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Polar Bears, Whales and Sustainable Buggies


Have you ever wanted to see a polar bear or beluga whale? I've been fortunate enough to have been able to travel to Churchill, Manitoba, in the winter and the summer months to see both. And, oh, what a thrill.

Frontiers North Adventures offers year-round adventures in Churchill, known as the "Polar Bear Capital of the World." Since I traveled with Frontiers North Adventures, I read with interest that they, along with Red River College, recently announced an essential project to reduce environmental impact in this area through zero-emission vehicle technology.

Made possible by the Province of Manitoba's new Conservation and Climate Grant Fund and support from the Vehicle Technology Center, this project will help create a culture of sustainable tourism.

The new zero-emission vehicle technology initiative helped create The Electric Vehicle Tundra Buggy® by converting a Tundra Buggy from diesel-powered to battery electric.

The project's goal of reducing environmental impact and protecting Manitoba's subarctic landscape will help create a positive environment in one of our province's top year-round destinations.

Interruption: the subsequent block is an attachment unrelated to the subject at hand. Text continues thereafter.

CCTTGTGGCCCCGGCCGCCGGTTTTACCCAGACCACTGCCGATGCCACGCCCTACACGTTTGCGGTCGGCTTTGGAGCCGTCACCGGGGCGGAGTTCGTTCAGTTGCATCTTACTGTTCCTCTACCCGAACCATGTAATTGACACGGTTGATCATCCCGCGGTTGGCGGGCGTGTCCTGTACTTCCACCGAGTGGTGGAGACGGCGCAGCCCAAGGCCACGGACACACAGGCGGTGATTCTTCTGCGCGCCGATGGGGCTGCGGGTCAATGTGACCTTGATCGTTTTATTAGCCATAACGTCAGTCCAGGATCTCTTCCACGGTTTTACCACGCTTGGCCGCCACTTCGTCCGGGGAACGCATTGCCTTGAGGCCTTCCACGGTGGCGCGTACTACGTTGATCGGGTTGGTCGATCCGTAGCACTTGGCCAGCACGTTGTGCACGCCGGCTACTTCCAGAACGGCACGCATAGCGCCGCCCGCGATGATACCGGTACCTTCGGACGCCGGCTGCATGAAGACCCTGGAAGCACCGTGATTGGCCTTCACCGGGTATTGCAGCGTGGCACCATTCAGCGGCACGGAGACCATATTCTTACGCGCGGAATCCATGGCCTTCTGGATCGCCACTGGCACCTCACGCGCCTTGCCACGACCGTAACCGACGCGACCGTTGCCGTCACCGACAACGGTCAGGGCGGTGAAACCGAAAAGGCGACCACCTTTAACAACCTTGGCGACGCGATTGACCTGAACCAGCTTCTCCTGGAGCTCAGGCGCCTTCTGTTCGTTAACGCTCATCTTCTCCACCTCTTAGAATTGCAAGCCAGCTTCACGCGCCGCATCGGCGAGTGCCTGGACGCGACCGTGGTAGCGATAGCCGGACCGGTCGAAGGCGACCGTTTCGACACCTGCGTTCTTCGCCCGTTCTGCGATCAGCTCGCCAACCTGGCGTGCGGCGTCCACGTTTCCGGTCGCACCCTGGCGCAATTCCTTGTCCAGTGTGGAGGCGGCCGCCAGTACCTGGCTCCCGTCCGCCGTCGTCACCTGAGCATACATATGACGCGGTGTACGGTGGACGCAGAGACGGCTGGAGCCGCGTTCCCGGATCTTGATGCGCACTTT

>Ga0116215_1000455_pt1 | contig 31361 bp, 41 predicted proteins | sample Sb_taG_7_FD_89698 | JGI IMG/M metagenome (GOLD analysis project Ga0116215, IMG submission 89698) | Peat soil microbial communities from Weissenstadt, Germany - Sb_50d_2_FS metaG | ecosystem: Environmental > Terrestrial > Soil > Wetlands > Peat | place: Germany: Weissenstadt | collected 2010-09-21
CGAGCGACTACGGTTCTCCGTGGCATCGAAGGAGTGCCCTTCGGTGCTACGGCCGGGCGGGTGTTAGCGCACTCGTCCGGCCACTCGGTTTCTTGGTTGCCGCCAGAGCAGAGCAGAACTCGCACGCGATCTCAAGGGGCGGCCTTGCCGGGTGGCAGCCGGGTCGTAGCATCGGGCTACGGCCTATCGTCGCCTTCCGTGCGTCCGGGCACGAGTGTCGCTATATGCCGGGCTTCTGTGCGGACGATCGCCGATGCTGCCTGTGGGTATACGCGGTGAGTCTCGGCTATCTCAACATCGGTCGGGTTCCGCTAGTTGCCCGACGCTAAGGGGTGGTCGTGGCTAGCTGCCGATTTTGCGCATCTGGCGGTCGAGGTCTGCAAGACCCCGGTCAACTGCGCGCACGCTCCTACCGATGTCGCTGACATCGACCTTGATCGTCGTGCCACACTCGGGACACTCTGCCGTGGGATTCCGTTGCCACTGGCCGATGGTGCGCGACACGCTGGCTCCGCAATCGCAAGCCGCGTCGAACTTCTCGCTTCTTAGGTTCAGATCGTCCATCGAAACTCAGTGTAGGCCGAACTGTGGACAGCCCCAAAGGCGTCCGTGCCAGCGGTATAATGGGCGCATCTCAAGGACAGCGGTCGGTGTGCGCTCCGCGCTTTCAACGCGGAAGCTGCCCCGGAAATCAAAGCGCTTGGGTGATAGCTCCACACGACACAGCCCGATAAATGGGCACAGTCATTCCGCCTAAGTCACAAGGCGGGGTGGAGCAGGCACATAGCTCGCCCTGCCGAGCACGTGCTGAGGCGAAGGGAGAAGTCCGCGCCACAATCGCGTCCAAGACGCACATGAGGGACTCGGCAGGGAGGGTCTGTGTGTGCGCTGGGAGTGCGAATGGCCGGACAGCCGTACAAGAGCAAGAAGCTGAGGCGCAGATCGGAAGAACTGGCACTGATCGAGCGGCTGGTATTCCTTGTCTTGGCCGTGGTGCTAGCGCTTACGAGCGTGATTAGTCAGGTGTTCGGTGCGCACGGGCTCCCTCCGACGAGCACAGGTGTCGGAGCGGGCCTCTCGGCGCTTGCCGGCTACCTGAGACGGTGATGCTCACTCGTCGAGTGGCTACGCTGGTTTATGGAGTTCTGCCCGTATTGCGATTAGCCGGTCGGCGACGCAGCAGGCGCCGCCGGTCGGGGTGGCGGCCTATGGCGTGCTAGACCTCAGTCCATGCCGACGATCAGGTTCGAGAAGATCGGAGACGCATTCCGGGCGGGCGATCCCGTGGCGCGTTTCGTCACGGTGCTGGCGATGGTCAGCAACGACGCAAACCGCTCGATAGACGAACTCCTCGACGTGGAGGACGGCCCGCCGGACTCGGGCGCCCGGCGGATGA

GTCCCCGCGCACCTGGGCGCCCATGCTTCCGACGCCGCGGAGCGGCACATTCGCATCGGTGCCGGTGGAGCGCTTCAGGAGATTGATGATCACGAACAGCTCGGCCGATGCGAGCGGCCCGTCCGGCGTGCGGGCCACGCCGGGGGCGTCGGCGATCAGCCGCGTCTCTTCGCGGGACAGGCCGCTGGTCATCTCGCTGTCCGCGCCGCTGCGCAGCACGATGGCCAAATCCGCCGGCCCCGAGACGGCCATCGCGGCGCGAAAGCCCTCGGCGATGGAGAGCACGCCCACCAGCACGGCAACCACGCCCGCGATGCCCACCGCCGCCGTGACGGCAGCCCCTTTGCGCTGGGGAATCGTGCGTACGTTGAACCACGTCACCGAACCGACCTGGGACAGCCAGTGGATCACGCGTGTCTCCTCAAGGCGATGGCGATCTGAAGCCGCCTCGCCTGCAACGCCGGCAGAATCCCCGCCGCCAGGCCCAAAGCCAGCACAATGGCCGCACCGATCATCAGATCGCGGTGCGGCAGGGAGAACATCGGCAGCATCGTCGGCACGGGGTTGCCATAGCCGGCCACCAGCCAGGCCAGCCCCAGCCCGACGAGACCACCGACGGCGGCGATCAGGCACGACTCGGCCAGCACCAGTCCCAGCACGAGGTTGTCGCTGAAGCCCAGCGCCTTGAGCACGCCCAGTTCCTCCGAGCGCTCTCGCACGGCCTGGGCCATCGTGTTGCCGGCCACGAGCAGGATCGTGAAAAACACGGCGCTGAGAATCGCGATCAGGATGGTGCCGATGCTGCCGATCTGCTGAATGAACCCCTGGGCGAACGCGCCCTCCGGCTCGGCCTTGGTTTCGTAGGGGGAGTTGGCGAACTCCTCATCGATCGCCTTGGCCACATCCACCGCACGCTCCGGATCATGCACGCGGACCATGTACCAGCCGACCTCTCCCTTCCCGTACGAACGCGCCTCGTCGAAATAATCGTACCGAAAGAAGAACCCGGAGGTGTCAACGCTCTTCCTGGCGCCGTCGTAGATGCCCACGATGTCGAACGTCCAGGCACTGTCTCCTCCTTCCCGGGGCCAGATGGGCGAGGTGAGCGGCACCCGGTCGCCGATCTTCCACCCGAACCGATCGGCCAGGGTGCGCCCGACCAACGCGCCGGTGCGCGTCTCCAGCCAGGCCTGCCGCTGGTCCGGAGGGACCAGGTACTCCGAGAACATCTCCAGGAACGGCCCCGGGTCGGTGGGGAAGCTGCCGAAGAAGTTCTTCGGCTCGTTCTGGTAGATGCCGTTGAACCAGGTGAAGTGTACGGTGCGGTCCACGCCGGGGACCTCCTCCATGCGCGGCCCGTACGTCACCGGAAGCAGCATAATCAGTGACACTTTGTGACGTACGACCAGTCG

"Our company's purpose is all about stewardship and positively contributing to our communities and environments," said John Gunter, President, and CEO of Frontiers North.

"By starting the conversion of our fleet with this first EV Tundra Buggy, Frontiers North is taking meaningful steps towards reducing our GHG emissions and creating new clean-tech jobs. We are also excited to provide our touring guests a silent EV Tundra Buggy experience amongst wild polar bears and beneath the northern lights. For their support of this project, we thank Manitoba, Vehicle Technology Centre Inc., and Red River College."

Frontiers North plans to move forward with its vision of shifting the entire Tundra Buggy fleet to electric vehicles, furthering its commitment to sustainability within the province.

This partnership will help the environment and add to the beautiful experience of Churchill visitors.

Photo: Robert R Taylor

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